I understand that some people who speak Inuktitut self-designate as "Inuit" which allegedly means "people", or "human beings" or something similar. I've heard the same about people who are described with the exonym "Shoshone" calling themselves "newe" (or a similar term), which is supposed to mean "humans" or "people". Similar translations of endonyms as "people" or "human" seem to exist elsewhere.
But I don't understand how this works. Let's say in Inuktitut, is Inuit only used to self-refer to a more ore less defined group of people? But then the translation of "people" sounds highly misleading. Let's assume the etymology of Pусский ("Russian") became obscured, but people in the area of today's Russia still referred to themselves as "Pусский". Then it certainly would be misleading to say "many people in Eastern Europe and northern Asia call themselves 'Pусский', which in their language simply means 'humans' ". Or are endonyms such as newe or Inuit used as an endonym in one context, but in other contexts used to describe other people in general as well? Thus would it be, depending on context, be correct to say in Shoshoni "there are about 1000 newe, most of them in Idaho", and "there are currently living 8 billion newe on Earth"? I've asked this question in the linguistics subreddit, and the answers that came up stated either:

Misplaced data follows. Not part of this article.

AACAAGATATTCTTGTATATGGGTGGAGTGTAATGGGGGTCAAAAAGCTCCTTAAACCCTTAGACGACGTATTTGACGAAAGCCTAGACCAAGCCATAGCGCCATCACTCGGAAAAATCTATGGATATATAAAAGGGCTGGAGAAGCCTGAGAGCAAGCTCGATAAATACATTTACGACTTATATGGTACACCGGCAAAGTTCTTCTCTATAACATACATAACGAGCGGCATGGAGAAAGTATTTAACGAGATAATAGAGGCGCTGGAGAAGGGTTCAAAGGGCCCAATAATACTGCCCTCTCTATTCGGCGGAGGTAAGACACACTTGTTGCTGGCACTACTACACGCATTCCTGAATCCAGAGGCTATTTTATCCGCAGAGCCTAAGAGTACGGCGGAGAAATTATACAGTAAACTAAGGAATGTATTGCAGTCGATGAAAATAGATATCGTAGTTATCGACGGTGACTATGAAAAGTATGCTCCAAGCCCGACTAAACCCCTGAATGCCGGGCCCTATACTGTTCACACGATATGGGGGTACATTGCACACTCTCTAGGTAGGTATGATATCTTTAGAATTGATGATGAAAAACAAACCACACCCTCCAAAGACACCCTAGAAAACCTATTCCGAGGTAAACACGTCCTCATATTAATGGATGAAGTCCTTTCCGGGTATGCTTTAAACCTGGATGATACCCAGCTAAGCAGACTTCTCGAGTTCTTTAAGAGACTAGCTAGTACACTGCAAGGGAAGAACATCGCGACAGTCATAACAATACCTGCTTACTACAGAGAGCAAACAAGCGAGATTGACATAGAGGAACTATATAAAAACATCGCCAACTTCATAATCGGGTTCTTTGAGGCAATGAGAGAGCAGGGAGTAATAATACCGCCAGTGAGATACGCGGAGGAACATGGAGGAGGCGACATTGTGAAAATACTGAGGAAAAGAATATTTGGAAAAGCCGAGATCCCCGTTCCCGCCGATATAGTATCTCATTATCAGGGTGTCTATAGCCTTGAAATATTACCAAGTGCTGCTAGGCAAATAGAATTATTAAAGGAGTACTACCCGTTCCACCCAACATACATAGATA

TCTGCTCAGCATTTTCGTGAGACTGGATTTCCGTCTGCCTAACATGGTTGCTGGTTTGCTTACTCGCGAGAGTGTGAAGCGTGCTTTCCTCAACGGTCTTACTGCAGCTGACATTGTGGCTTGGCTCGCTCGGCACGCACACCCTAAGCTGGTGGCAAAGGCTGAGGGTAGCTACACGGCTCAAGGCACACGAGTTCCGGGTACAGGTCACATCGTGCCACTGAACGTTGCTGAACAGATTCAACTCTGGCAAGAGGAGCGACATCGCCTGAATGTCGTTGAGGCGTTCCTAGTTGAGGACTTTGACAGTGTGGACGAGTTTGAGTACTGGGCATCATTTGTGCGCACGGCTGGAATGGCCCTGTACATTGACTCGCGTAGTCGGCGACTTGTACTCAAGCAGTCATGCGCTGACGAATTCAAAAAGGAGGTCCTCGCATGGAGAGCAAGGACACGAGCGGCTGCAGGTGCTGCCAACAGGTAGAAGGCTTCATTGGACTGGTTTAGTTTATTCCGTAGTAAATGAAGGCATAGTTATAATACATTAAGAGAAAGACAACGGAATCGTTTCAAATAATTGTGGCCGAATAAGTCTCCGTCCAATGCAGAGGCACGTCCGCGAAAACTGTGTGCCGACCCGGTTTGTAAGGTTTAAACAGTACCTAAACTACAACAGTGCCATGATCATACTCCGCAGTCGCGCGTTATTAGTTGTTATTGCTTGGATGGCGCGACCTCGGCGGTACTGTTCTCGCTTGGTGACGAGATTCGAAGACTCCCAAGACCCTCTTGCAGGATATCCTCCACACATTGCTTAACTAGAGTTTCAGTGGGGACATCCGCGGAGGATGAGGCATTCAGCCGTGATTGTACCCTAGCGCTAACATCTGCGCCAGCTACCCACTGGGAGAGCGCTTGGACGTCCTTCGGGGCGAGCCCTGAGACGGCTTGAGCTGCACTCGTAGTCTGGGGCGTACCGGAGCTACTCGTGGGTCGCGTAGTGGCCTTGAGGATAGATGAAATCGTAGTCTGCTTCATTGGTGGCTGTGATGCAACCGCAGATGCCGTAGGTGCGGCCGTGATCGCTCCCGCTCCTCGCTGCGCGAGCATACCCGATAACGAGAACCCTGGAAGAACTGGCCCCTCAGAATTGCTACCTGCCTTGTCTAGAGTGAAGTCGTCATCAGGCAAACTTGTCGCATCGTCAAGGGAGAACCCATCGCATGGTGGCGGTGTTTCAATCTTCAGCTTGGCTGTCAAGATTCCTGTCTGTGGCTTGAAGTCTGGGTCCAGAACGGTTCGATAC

- newe and Inuit can mean people in general or people of the specific group, depending on context
- newe and Inuit can mean only people of the specific group, in which case translating both to "people" or "humans" is misleading
- newe and Inuit meant people in general in the past and later became an endonym after intense context to other groups outside. I find option 3 believable for Inuit, who may have had little contact to culturally and linguistically different groups, but not so plausible for newe/Shoshones.
I understand that there may not be a single answer for all groups in which this phenomenon exists, but I would be very grateful for some input.